For those of you unfamiliar with the novel of the same name, all I will say is read it, as I don’t want to tell you more for fear of spoiling the experience. What I will provide are my impressions of this exhibition covering four floors of this five storey house that was once home to the actual Keskin family.

Step into another dimension in the Museum of InnocenceThe entry way is covered by the Spiral of Time, a floor design representing Pamuk’s view of memory. The golden dots that form the spiral are moments in time, which seen as a whole provide a pleasing and calming image. Unlike Aristotle who thought of time as a line joining moments which became the present, Pamuk sees the story as a line joining the objects described in the novel. When time is linear, the overall memory can be one of disappointment, but when it is understood as a series of moments, some joyous, some less so, the final memory is one that can be treasured.

I walk up the creaking wooden stairs, gliding my hand up the darkly burnished rail, and stop when I hear a bird tweeting. Slightly above me I see a tiny window, half open and complete with a curtain blowing in the breeze. There is a miniature canary in its cage, whittering happily away, and from outside I can hear simit sellers calling out their wares and the more distant the honking of car and ferry horns. I am immediately transported back outside to the streets of Istanbul, nostalgic for a lost past I am too young to have known.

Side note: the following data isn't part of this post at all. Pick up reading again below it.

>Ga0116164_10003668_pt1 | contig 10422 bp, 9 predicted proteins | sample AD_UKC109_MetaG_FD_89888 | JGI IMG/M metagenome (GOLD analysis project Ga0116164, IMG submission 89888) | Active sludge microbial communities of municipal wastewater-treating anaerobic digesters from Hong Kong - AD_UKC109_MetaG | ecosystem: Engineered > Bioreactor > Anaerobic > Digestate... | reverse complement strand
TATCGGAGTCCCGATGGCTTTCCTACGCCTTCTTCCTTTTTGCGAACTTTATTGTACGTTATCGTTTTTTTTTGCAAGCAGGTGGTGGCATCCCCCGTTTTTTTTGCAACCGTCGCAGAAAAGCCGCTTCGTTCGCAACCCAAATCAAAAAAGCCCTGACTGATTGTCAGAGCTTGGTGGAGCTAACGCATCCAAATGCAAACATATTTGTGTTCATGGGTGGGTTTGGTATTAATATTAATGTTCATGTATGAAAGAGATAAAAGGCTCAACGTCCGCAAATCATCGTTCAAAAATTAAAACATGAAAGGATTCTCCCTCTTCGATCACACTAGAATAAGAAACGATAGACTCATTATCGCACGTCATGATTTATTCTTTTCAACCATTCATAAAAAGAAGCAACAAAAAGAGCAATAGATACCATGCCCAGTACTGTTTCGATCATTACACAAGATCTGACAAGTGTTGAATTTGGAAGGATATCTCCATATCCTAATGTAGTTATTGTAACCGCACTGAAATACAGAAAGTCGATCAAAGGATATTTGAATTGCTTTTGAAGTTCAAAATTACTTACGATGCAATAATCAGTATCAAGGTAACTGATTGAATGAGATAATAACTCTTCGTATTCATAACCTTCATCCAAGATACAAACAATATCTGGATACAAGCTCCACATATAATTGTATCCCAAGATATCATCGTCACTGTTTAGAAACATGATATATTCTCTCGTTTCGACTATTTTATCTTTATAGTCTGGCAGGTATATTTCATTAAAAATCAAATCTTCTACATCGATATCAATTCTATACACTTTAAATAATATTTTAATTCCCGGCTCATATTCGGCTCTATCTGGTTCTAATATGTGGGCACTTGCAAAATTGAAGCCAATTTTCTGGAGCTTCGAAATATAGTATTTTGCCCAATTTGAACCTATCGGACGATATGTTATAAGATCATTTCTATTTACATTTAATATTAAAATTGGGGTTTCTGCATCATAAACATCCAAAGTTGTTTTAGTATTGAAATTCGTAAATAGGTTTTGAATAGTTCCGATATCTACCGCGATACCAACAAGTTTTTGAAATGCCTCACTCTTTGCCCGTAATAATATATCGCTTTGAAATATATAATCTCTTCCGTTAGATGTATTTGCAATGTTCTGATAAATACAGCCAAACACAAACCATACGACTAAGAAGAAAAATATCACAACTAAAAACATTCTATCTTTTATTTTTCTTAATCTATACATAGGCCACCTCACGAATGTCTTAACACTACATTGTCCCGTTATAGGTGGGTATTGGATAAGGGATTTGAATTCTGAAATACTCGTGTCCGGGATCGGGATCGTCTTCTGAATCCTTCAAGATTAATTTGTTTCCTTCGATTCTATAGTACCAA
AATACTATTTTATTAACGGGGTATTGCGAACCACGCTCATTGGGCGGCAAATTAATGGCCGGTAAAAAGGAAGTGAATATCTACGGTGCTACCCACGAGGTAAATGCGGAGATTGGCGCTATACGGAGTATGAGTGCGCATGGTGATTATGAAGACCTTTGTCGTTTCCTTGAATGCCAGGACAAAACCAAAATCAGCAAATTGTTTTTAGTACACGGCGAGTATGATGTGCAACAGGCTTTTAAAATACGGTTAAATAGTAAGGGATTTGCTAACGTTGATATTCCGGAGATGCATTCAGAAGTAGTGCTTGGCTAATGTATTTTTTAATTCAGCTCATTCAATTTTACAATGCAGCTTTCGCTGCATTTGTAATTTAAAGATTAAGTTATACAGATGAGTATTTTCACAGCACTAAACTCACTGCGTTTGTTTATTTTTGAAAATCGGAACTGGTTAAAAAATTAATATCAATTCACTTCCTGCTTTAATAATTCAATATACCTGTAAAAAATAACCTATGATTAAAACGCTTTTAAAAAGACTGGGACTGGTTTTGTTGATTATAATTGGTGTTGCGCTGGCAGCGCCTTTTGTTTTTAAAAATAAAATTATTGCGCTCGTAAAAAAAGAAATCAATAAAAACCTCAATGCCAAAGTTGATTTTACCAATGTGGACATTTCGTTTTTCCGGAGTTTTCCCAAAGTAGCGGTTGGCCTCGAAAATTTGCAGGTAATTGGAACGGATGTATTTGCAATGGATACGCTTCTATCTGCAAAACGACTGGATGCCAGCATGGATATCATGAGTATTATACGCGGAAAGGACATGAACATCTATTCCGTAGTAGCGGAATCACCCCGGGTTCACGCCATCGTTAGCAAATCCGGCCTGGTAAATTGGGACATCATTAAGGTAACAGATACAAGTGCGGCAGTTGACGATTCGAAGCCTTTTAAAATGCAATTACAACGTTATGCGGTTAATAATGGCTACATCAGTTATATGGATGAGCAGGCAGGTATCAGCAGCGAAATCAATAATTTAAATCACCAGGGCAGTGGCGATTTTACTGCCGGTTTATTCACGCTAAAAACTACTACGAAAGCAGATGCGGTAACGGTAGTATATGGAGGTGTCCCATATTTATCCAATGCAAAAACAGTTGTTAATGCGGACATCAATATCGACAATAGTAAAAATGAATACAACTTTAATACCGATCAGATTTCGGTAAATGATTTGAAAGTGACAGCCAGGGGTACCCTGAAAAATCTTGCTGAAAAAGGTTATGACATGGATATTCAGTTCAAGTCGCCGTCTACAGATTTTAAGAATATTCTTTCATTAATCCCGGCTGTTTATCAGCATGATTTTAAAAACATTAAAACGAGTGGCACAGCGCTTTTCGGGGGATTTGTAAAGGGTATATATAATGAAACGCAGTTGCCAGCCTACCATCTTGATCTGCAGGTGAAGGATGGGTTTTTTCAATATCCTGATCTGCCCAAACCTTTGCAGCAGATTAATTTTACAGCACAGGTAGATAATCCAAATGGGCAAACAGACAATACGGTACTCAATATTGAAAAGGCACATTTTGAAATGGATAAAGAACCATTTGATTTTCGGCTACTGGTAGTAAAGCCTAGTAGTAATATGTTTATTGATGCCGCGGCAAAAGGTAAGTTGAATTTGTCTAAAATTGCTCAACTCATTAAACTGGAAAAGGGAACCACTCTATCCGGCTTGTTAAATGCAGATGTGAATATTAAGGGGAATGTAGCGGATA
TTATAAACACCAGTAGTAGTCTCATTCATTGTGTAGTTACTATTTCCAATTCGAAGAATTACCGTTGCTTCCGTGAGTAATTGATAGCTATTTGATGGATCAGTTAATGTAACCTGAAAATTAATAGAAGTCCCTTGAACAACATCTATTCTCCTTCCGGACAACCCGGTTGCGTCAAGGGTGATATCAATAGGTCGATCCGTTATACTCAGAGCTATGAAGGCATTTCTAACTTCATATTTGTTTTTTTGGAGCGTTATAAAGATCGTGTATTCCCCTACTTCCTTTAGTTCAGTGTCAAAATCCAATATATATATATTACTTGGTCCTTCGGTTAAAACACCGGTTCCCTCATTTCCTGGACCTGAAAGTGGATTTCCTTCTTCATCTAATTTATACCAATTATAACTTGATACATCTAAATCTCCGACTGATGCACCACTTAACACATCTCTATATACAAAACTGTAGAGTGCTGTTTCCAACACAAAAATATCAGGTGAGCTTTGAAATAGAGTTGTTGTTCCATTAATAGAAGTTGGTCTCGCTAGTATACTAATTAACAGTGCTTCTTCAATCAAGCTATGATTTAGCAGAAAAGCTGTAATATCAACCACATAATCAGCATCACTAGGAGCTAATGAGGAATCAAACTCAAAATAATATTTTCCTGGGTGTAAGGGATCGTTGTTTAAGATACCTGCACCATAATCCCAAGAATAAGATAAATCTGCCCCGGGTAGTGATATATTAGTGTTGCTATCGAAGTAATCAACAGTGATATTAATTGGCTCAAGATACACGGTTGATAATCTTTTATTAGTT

This level, and the ones above, are crammed with artefacts that are proof of Kemal’s love for Füsun, souvenirs of his lost love. Everywhere I look there are references to sights, sounds and smells that relate to the story, but more significantly, quintessential symbols of Istanbul and Turkish life more generally.

Here, in no particular order, is what I remember most from the museum.

“Of all the traditions that say Turkey to me, the use of lemon cologne is the earliest and strongest memory I will always have”.

Lemon cologne - the essence of TurkeyHow do you choose just one bottle of lemon cologne?








The ways we measure time ...



The agony of love is this...I'd wait a million hours for my one true love.Do you remember your first kiss?






Movie memorabilia – Kurban

Sacrificial ramsNew Year’s Eve

Try your luck on the tombola board!

Raki and                                                                                                      Attitudes to women

In Turkey any time's a good time for raki.Good girls or bad women? Who can tell?







The cigarette wall contains 4213 cigarette butts collected by Kemal. Each butt tells a story of his longing for Füsun.

Museum of Innocence - Evidence of love

Museum of Innocence - I’ll wait, of course



Museum of Innocence - A happy summer, very happy

I was very moved by my visit to the Museum of Innocence, and seeing a visual interpretation of Orhan Pamuk’s writings. I’ve read all his book, and while I enjoyed The Museum of Innocence, the book which speaks to me most is Istanbul: Memories and the City. It reads like a sorrowful missive to a long lost love, full of melancholy and yearning for the one who remains imprinted on his soul. Füsun is Kemal’s Istanbul.

I have been greatly inspired by Orhan Pamuk’s work so if you’d like to read my account of the way Istanbul feels to me, click here

Posted in Discover Istanbul, Turkish Literature | Tagged , , | 1 Comment